Tag Archives: government gridlock

Inequality And Democracy

The continuing arguments about Biden’s loan forgiveness program are shining a bright light on several ongoing issues of American governance.

The first and most obvious is the hypocrisy I’ve already addressed.  Somehow, tax law changes and generous subsidies (funded by all taxpayers) that enrich the already rich are fine. Only when there is an effort to lift the fiscal boot off the necks of the less fortunate do we hear about “unfairness.”

In addition to these examples of selective outrage, there have been more reasonable observations about debt forgiveness being a “band-aid.” I certainly don’t disagree with the pundits who have pointed out the multiple problems with American higher education–very much including the enormous costs. That said, the argument seems to be that , in the face of failure to revamp the entire system, we shouldn’t be  trying to relieve even a portion of the burden.

There’s a name for this argument:making the perfect the enemy of the good. In other words, if we can’t immediately perfect a situation, we should do nothing. This approach is self-evidently wrong, if for no other reason that we have inconsistent views of what “perfection” would look like, and considerable evidence that most lasting improvements  are partial and incremental.

Actually, the partial nature of Biden’s debt relief order highlights an overarching issue: the gridlock that currently keeps the federal government from functioning properly. (I would argue that what Biden and the Democrats have achieved legislatively is little short of miraculous, given the lockstep Republican opposition to virtually any measures  they propose.) Thanks to structural elements of American governance that are obsolete-everything from the Electoral College to the filibuster to the pervasive gerrymandering that has facilitated the election of ideologues and outright mental cases–Congress has become increasingly mired in partisan and cultural warfare. That legislative inability to function properly has led to the increasing use of Presidential authority to get anything done–and that reality threatens to legitimate an authoritarianism that is contrary to the Constitution and the Separation of Powers.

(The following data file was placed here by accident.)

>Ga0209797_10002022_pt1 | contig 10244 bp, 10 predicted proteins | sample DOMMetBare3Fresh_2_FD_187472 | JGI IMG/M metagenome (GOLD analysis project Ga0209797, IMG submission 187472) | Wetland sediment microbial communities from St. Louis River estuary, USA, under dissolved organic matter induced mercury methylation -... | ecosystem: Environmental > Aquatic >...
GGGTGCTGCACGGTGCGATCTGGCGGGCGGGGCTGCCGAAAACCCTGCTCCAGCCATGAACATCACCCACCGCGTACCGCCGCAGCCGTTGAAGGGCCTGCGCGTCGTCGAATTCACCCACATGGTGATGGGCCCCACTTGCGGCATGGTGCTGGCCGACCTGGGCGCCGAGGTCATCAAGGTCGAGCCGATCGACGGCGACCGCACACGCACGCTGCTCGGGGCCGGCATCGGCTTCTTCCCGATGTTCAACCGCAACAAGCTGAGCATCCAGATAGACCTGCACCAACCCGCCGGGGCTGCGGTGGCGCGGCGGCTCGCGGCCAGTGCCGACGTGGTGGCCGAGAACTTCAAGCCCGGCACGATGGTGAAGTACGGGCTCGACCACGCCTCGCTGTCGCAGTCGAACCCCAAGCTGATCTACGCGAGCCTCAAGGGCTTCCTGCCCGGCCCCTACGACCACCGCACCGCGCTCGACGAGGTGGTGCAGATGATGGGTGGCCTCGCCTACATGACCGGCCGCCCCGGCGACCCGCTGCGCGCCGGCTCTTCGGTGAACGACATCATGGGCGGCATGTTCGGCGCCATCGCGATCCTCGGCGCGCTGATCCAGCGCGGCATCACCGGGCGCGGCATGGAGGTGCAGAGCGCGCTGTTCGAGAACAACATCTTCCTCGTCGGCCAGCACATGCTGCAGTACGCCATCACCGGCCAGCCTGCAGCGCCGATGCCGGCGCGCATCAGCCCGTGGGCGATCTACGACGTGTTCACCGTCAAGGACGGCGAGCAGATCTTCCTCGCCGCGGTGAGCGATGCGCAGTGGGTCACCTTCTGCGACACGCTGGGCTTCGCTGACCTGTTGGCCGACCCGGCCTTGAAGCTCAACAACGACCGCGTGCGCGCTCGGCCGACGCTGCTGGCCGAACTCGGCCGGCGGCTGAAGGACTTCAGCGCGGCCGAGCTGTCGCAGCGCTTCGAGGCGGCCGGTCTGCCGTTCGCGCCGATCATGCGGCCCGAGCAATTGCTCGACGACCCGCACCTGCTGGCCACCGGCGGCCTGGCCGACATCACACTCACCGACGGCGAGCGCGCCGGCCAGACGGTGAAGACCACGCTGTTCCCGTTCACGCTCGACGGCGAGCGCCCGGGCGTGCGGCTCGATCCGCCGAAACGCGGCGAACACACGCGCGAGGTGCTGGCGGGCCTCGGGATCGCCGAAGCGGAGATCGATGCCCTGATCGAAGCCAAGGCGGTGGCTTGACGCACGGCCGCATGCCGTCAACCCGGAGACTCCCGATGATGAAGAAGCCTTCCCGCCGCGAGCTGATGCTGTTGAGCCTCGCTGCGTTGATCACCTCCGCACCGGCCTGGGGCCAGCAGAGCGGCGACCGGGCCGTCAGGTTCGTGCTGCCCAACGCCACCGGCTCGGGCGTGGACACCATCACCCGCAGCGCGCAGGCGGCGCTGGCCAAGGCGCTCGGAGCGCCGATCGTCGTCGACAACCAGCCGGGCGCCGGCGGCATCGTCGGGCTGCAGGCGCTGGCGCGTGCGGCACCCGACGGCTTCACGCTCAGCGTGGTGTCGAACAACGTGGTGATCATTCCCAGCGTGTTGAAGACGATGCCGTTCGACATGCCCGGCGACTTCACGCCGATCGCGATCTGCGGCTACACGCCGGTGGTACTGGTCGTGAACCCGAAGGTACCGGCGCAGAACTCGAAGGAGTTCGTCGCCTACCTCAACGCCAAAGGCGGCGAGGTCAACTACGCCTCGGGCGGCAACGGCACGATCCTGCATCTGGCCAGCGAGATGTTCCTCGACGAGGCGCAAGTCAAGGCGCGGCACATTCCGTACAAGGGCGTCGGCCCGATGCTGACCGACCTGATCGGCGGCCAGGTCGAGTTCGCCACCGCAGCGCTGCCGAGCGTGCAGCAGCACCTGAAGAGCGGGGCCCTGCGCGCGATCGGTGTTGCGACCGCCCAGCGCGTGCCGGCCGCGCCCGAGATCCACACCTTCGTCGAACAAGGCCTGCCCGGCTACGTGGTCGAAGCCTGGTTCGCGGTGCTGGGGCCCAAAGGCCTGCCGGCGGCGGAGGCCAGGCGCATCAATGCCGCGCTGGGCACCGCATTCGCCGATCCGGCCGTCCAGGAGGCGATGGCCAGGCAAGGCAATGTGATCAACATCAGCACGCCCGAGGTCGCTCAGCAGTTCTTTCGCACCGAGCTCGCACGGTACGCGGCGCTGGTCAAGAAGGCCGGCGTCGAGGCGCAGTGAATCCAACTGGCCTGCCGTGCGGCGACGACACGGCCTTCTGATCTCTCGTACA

Translation: not a good thing.

All of these issues–highlighted as they are in the current arguments over debt relief– threaten American democracy. The Republican bias toward rewarding the wealthy (socialism for the rich; brutal capitalism for the rest) contributes to the already-huge disparities between haves (or have-a-whole-lots) and have nots, and that disparity (along with the growth of White Nationalist and all-out fascist groups) is a huge threat to social stability and democratic self-government.

The enormity of the economic gap was recently highlighted by an article in Common Dreams.

In the nearly three decades since 1995, members of the global 1% have captured 38% of all new wealth while the poorest half of humanity has benefited from just 2%, a finding that spotlights the stark and worsening gulf between the very rich and everyone else.

That’s according to the latest iteration of the World Inequality Report, an exhaustive summary of worldwide income and wealth data that shows inequities in wealth and income are “about as great today as they were at the peak of Western imperialism in the early 20th century.”…

“In the U.S., the return of top wealth inequality has been particularly dramatic, with the top 1% share nearing 35% in 2020, approaching its Gilded Age level,” states the report, whose contributors include prominent economists Thomas Piketty and Gabriel Zucman. “In Europe, top wealth inequality has also been on the rise since 1980, though significantly less so than in the U.S.”

There is copious research on the connection between political instability and economic inequality. As one study found,  long-term inequality has “strong empirical support as exogenous determinants of political instability.”

It isn’t just that research confirms what we all learned in Econ 101–that a broad and healthy middle class is an essential element of democratic stability–it turns out that political instability holds back financial development as well. “The findings indicate that inequality-perpetuating conditions that result in political instability and weak democracy are fundamental roadblocks for international organizations like the World Bank that seek to promote financial development.”

Or to put that into somewhat less “academic” terms: pigs get fed, but hogs get slaughtered.

The hogs who are screaming about debt relief and the dire consequences of helping middle class households (according to CNN: about 75% of the benefit will go to households making $88,000 or less per year) would be wise to consider just how much they benefit from programs costing far more–programs that take from the poor and middle-class to pad the pockets of the rich and connected–and how much their own longterm prospects depend upon political and social stability.

Being a hog is actually bad for the bottom line.